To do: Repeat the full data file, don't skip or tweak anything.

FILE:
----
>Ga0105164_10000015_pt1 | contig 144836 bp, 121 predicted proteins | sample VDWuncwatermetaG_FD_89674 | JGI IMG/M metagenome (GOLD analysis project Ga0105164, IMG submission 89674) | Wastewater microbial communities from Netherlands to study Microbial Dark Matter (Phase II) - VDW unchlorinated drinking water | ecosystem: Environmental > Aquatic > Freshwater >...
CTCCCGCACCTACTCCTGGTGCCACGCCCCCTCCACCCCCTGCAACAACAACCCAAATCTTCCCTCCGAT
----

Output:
>Ga0105164_10000015_pt1 | contig 144836 bp, 121 predicted proteins | sample VDWuncwatermetaG_FD_89674 | JGI IMG/M metagenome (GOLD analysis project Ga0105164, IMG submission 89674) | Wastewater microbial communities from Netherlands to study Microbial Dark Matter (Phase II) - VDW unchlorinated drinking water | ecosystem: Environmental > Aquatic > Freshwater >...
CTCCCGCACCTACTCCTGGTGCCACGCCCCCTCCACCCCCTGCAACAACAACCCAAATCTTCCCTCCGAT